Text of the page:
“Hey, boss! I didn’t get any toilet paper.” The 2:30 – 3:30 lockdown is imminent. And so is potentially explosive mud-butt.
“Hold your horses,” says the guard, bolting through Echo block. “I’ll get you some.”
“Thanks! The booklet says…” I trail off. He’s gone. The booklet also says I should have a pillow. Nope.
“Lockdown!” he shouts. That’s our cue to gtfo of the common area–a little hallway between a long set of bars and our individual cells. The block’s split in half, with 10 or 12 cells on each side. There’s only 3 other dudes in my half. I welcome the solitude. The two older dudes are chill, but the younger dude thinks he’s hard, or maybe he is hard. He keeps looking me up and down, wearing an indiscernible expression between “let’s fuck” and “let’s fight.” Maybe it’s both. Maybe I’m just hyper-aware of my asshole because I’ve been damning a river of shit for hours. He’s just trying to size me up, in all likelihood. I cut my own hair last night. Hopefully, it gives off that dangerous-mental-patient vibe I was going for. And Judge Joe Brown does the rest.
“What the fuck!” I yell at the TV in the guards’ passageway. “Oh, hell no! Hell no! This is unacceptable! Hell no!” This my fourth day in the Erie County Holding Center after being arrested for filming a cop. It seems cruel and unusual to now subject me to Judge Joe Fucking Brown. “Joe Goddamn Brown! Brown bob, wolf kabob roth vannage? Gefrannis booj pooch boo jujube, bear-ramage!”
The lanky older dude acts like he’s never heard that Charlie Manson quote. I may have not nailed it verbatim, but I have defintely established my possible insanity. We retreat to our beds. The doors buzz and slam shut in unison. No toilet paper for me. No bail this time. I’m here for a week. I can never hold it that long. Clenched asshole. Mud-butt subsides. Dare I nap?
“Oh, she’s not going to answer the phone,” a Holding Center guard tells Fallon, “she’s playing solitaire.” She is Maryann, the faceless bureaucrat who’d actually been quite helpful earlier. Now she was too busy to help my lawyer get me out of jail.
Fallon ran around all day between the evil City of Buffalo Judge Susan Eagan’s chambers, the Erie County Appellate Court, getting his $5,000 bail back from Monday’s debacle, and now the ECHC. Or maybe he got the runaround. Either way, on this Friday, he was the hardest workin’ lawyer in Buffalo.
Eagan’s jaw is like a pit bull’s. Angry. Clenched. She does not like Fallon. She does not like me. Fallon offers a final, forceful plea for justice–running down the long list of demonstrable “legal” bullshit in a loud, guttural stampede. He’s angry. There’s no changing the bitch’s mind. He does it for posterity. He does it for its own sake. He does it for me. “Fifteen days!” Eagan growls. I’m cuffed and led to a chair. I sit and turn to shoot Fallon a smile, but he’s already gone.
That was the plan. I go in, he gets me out. That was the plan on Monday, too, but that plan was fucked. I was never sentenced, so Fallon couldn’t file a motion to stay the sentence (pending appeal) in county court.
My trip from courtroom to jail is basically the same as it was on Monday, so I won’t recount my glacial meanderings through the Kafkaesque labyrinth–save for one decidedly different twist: there was a noticeable lack of pig-fuckers. Monday’s surly guards were gone, a friendlier mood prevailed. One guy name Halady was downright chipper. He treated us inmates with jovial respect, and he was given the same. No one disobeyed him. Everyone hopped-to. There were genuine smiles shared. (I gave the ECHC blues a hard, yet accurate, time in my last installment. And if any of you pig-fuckers read that, I’m sorry, but you’re not good at your job. Your attitude sets the tone. I get the hardass routine. A little. I do. But when you’re an asshole, you provoke hostility. It’s a vicious cycle. Basically, look at how Halady inspires easy cooperation, and maybe think about why. Just sayin’.)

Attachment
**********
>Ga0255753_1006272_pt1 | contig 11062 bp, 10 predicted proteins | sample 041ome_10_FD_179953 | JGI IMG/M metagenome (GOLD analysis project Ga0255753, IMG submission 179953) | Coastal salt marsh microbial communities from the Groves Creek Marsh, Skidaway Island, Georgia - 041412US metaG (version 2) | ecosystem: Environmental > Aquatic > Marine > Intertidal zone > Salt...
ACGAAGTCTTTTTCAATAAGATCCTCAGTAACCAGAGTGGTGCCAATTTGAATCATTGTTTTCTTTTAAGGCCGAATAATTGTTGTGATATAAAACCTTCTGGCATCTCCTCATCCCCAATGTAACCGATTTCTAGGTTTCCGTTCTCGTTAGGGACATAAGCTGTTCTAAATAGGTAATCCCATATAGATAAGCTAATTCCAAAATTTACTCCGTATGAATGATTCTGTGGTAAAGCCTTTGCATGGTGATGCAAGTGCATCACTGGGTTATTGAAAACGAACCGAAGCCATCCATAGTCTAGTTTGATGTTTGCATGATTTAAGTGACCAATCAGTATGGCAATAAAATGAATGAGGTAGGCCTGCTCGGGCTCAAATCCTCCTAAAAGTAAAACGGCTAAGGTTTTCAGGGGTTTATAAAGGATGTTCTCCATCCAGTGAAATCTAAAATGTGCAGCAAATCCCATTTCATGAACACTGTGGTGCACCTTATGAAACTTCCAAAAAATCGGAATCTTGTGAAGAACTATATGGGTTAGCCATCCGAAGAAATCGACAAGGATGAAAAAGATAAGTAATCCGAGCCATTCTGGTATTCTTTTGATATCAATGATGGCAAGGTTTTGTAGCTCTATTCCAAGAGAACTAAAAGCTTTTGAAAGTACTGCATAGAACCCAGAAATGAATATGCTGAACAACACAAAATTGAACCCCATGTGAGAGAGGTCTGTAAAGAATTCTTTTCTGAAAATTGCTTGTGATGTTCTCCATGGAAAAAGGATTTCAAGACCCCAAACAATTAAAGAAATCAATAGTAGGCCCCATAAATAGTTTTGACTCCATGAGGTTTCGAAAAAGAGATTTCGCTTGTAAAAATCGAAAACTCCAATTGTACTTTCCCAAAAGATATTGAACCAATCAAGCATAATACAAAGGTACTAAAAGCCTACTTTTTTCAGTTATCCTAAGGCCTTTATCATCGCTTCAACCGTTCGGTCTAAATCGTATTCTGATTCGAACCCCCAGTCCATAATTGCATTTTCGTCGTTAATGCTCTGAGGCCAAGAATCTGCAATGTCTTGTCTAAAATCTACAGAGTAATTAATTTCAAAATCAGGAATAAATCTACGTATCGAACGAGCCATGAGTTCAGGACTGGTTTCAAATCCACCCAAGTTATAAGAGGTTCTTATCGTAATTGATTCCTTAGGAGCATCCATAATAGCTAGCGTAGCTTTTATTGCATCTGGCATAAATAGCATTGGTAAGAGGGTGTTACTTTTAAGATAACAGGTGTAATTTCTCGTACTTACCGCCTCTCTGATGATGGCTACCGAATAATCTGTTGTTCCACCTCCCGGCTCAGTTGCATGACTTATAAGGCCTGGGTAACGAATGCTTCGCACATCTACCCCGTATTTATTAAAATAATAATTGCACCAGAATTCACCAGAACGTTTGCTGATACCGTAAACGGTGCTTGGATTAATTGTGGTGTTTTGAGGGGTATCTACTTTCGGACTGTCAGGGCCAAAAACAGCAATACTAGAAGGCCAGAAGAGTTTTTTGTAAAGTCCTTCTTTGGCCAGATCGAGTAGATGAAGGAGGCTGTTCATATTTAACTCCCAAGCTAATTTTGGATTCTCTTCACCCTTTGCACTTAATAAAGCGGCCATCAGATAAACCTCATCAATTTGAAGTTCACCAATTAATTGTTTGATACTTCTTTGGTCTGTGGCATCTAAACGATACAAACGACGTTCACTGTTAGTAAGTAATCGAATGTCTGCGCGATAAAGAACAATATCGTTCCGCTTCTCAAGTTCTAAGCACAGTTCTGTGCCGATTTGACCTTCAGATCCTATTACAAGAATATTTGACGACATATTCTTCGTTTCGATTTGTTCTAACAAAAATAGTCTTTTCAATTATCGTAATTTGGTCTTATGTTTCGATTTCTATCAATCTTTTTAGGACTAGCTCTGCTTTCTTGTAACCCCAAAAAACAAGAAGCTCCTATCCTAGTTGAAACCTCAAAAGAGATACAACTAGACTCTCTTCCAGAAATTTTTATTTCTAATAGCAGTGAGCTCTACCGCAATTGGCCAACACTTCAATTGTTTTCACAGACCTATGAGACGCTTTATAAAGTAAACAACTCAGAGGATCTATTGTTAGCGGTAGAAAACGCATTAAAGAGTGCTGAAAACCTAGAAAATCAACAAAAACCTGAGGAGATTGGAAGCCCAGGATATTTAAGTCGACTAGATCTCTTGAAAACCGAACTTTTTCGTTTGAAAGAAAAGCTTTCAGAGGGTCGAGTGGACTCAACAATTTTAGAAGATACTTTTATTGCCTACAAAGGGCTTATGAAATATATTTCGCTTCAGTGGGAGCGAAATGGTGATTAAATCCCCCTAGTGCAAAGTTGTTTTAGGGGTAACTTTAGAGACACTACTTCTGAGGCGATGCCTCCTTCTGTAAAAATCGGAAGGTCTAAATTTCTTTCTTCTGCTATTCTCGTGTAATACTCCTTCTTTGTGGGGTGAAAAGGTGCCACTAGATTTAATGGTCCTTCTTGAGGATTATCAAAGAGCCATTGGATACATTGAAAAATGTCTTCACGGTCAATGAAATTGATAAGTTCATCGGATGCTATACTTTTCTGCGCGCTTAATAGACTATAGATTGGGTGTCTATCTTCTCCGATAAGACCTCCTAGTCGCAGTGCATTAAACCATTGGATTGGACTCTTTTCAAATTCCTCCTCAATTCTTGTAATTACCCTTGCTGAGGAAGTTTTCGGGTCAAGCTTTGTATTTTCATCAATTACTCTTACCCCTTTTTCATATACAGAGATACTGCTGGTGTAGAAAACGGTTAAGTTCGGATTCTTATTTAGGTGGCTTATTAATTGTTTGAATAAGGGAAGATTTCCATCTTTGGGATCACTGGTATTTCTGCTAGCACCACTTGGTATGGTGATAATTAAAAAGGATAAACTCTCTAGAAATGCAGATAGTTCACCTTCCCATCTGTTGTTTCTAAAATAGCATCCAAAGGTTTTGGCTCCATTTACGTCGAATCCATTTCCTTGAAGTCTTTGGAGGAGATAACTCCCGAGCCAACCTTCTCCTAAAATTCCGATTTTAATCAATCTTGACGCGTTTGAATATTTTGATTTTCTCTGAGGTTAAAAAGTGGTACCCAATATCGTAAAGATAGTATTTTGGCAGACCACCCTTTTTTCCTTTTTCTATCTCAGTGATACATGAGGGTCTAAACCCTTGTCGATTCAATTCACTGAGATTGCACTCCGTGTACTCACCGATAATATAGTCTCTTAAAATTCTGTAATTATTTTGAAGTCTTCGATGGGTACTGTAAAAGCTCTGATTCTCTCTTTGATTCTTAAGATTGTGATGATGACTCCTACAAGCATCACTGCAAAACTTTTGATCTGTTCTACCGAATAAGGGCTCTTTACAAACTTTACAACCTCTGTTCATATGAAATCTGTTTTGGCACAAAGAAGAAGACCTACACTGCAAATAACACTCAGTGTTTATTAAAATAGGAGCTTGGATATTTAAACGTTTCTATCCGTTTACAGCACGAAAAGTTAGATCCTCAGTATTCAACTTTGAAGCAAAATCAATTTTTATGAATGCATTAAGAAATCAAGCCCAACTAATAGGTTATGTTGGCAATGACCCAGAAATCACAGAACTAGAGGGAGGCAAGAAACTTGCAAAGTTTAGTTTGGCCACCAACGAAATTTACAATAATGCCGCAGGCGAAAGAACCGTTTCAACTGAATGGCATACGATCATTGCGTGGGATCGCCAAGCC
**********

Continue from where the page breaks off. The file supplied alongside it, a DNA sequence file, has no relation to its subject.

The other main difference was that I actually made it upstairs this time. Echo block. Flip flops and prison orange. No pillow. No TP. As I drifted off, I was beginning to think the plan was fucked. Again. It was. A bit. The motion Fallon had prepared was not up to snuff for reasons real or imagined, so he broke out a pen and paper and drew up another on the fly (see above). I didn’t know anything about all that. I was just getting my crazy on.
“Murphy!” Eh? What? Did I shit myself?! Oh bloody–no. No horrible mess. “Murphy!”
“Yeah?!” I croak, sleepily. The first noticeable nicotine craving washes over me. “You got my goddamn TP?!”
“No, you’re free to go,” the guard says, vaguely disappointed. “Make sure you pick up all your stuff.”
I’m back in my clothes and at the desk downstairs in minutes. “You just played your get out of jail free card,” says the guard doing my paperwork.
“What does that mean?”
“Your lawyer got you released of your own recognizance.” He scratches his head. “I’ve never seen this before.”
“Never?!” I ask, fairly shocked.
“If they got a year in or something, but never with six days to go.”
“Well, that’s why I pay him the big bucks. Or he pays me. It’s a confusing financial situa–”
“Date of birth?”
And just like that, they let me out in the familiar alleyway. “RAWR!”
So the County Judge might not be a total dick. Or I’ll lose the appeal and serve out my remaining six days. After that, we sue the City of Buffalo, and that should be pretty fun.